Rand Paul: Obama should still be nervous about Iran deal

This is a rush transcript from "On the Record," September 2, 2015. This copy may not be in its final form and may be updated.

GRETA VAN SUSTEREN, FOX NEWS HOST: President Obama scoring a major win today as he gets critical backing for his highly controversial Iran nuclear deal, retiring Maryland Democratic Sen. Barbara Mikulski announcing her support for the deal. And with her yes vote, President now has enough votes to block Republicans from vetoing the deal.

GOP presidential candidate, Senator Rand Paul, goes "On the Record." Nice to see you, sir.


VAN SUSTEREN: So, Barbara McKowski puts him over the top?

PAUL: You know I think we have all prematurely given the president a victory without announcing how badly he is going to be defeated. I mean, 66 U.S. Senators are going to vote to disapprove of the Iranian agreement. That's two thirds of the Senate. It's all the Republicans and 12 Democrats are going to vote to disapprove of it. Now can he overturn it with a veto and sustain a veto? Yeah, but we haven't even gotten to the disapproval yet. So I think we need to announce and go through the process of disapproving it before we talk about the veto.

VAN SUSTEREN: Here is the thing that disturbs me. This isn't naming a post office, obviously. This is nuclear weapons. Has a complete copy of the deal with all the side deals and all the secret deals been delivered to every member of the House and Senate, so everyone who is voting knows exactly what's in it and read it?

PAUL: That's crazy that we would actually be able to read the bills and read about what we are voting on. Yeah, absolutely we should.

VAN SUSTEREN: But you have seen everything?

PAUL: No, I haven't seen the side deal.

VAN SUSTEREN: Sen. Barbara Mikulski, hasn't seen this either, then?

PAUL: No. And I think it's more party loyalty than it is anything else. I think he has gotten the people who will vote with the president because of party loyalty regardless of the facts.

VAN SUSTEREN: For me, I think that's insane. I don't know how you vote on something so important. I can't even make a judgment on it because no one -- I can't read the bill. I can't see the side deals. And I think anyone who is going to be responsible to a constituent is going to -- this one, read it, understands it, know everything about it before making a decision.

PAUL: Well, to my mind, what's very important is that there needs to be some leverage to ensure compliance by the Iranians. I want it to work. I do want negotiations to work. I think negotiations are preferable to war. But at the same time the Iranians have a long history of duplicity and not adhering to international agreements. So I had always hoped that if there were an agreement, that there would be a very slow releasing of sanctions over many year periods to ensure compliance. I think that's a problem.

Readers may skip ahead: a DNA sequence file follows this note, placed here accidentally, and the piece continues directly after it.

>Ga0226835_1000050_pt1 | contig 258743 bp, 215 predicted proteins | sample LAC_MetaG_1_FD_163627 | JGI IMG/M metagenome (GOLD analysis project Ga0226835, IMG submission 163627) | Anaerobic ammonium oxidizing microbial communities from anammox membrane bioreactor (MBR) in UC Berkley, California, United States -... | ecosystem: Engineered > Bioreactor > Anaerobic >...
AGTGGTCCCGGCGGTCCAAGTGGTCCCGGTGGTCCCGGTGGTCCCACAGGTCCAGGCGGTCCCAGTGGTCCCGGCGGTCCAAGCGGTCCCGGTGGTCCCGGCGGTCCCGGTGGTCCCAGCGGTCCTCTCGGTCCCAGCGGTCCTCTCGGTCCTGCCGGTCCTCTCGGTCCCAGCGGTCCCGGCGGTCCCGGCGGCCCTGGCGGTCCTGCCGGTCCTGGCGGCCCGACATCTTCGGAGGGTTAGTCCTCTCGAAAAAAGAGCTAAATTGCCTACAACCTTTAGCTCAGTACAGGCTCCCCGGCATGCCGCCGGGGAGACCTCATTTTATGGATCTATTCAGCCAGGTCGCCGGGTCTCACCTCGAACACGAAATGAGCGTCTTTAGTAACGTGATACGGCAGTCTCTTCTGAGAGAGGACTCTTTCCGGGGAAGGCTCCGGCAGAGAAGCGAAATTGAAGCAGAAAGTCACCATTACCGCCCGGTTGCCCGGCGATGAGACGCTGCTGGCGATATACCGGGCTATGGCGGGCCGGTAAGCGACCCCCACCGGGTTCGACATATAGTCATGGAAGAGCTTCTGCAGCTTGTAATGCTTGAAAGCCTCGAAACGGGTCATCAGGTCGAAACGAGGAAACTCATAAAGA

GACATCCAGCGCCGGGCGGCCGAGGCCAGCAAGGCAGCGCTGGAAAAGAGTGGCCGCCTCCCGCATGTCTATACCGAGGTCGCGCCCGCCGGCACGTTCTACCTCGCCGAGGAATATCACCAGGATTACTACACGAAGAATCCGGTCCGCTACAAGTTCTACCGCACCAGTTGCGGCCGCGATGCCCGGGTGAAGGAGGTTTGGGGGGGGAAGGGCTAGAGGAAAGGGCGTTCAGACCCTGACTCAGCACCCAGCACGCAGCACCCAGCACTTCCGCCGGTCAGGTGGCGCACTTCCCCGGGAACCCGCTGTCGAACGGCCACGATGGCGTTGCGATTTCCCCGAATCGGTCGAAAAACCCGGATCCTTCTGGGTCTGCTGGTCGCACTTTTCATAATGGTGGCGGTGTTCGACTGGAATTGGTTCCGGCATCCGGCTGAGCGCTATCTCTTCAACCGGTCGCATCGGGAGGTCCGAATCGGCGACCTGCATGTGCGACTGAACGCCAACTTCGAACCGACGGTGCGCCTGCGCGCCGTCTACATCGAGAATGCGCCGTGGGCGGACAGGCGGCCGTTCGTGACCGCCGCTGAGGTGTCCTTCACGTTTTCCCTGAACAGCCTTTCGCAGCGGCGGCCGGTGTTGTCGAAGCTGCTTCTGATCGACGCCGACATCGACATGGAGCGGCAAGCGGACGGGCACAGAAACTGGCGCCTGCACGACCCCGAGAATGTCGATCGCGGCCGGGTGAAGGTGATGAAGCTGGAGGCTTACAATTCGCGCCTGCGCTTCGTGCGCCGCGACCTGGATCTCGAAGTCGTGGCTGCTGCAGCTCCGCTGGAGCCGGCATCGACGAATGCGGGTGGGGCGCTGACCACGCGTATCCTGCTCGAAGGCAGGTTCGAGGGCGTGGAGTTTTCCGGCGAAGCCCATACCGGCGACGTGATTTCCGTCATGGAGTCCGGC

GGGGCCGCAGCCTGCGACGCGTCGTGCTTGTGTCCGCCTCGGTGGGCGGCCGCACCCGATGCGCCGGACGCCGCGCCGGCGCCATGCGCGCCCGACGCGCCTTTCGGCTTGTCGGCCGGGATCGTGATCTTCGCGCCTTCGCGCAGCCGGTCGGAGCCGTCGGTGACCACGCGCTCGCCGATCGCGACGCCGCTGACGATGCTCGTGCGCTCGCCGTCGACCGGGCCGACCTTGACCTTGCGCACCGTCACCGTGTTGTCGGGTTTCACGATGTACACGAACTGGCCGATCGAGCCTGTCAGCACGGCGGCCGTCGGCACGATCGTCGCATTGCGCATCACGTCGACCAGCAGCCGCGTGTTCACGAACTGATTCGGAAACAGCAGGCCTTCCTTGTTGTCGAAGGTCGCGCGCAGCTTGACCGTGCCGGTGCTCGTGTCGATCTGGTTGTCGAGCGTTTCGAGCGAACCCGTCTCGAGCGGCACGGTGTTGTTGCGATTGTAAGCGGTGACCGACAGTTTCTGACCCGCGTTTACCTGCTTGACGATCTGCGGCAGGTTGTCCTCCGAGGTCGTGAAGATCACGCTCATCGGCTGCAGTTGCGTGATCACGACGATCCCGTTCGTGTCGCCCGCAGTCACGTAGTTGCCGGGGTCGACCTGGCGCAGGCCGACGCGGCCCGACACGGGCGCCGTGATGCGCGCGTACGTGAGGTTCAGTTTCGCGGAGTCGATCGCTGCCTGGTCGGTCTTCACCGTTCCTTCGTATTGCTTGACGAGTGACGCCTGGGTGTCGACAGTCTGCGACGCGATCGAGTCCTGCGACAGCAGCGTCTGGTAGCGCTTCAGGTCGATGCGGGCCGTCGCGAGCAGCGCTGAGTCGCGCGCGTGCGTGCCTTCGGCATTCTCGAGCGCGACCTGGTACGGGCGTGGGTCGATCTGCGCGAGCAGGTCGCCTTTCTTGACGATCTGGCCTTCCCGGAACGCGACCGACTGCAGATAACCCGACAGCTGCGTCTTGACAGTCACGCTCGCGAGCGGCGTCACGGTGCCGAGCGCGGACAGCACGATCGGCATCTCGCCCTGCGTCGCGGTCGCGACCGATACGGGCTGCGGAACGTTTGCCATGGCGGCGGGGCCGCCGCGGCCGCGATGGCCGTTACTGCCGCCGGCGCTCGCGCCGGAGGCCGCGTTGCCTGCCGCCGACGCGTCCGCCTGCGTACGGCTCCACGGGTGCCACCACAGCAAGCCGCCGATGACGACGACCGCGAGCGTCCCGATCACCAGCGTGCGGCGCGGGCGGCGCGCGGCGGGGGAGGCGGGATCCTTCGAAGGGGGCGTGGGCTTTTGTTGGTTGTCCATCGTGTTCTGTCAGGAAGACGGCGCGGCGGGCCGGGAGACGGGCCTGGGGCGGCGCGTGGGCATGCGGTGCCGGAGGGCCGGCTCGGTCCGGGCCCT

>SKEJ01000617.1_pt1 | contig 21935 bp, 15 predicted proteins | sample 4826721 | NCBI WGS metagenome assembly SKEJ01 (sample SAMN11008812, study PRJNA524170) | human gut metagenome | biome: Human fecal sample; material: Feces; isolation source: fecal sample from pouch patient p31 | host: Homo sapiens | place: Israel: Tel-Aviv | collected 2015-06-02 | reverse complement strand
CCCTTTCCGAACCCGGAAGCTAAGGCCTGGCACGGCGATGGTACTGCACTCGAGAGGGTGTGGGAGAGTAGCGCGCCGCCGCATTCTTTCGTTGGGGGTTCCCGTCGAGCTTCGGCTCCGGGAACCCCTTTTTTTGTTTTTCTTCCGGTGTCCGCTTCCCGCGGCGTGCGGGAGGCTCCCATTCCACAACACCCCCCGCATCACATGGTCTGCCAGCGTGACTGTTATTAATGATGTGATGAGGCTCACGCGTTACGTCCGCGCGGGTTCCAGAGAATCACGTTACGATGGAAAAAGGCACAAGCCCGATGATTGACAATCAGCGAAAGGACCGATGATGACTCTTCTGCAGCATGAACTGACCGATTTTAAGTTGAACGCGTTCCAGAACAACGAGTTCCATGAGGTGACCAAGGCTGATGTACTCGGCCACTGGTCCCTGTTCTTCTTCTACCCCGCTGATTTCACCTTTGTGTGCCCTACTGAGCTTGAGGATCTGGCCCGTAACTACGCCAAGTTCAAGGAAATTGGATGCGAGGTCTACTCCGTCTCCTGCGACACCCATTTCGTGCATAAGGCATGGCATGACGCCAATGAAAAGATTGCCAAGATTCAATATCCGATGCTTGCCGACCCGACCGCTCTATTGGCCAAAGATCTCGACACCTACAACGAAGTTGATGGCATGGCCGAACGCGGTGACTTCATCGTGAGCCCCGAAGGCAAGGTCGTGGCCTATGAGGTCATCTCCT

VAN SUSTEREN: Do you know for sure? There is a report that the U.N. is going to outsource -- the IAEA is going to outsource the inspections essentially to the Iranians to do almost an honor system. Is that part of this?

PAUL: That's concerning.

VAN SUSTEREN: Is that part of this?

PAUL: I think that's some of it. I think there also is some that will be remotely monitored that will be 24 hour cameras and monitoring. But I think some of the sampling will be done by the Iranians. That also concerns me because this is about trust, but Reagan's whole deal was trust, but verify, and the verification is the most important aspect when dealing.

VAN SUSTEREN: For the life of me, I don't know how anyone possibly votes on this without having a complete grasp on every single aspect of this. I think party loyalty on this is irresponsible way to vote.

PAUL: But it's also why it's important that we not announce that this is a victory for the President. He is going to have two thirds...

VAN SUSTEREN: They have already announced the numbers.

PAUL: I know. But there is going to be a vote of disapproval. And two thirds of the Senate is going to vote to disapprove of this. The numbers I believe they are announcing is that they can sustain a veto, right?


PAUL: So there is going to be a vote. There is going to be a defeat. There is going to be a rebuke of the President over 60 senators will vote to rebuke that.

VAN SUSTEREN: Ultimately it's going to sustain a veto -- ultimately it passes and nobody has read the thing.

PAUL: But it's going to pass with the support of 34 senators, 66 are going to be opposed to this, which shows really that two thirds of the Senate is opposed to this. And the majority of the House is opposed to this.

VAN SUSTEREN: You and I are both have different upsets, anyway Senator, nice to so you, sir.

PAUL: Thanks for having me.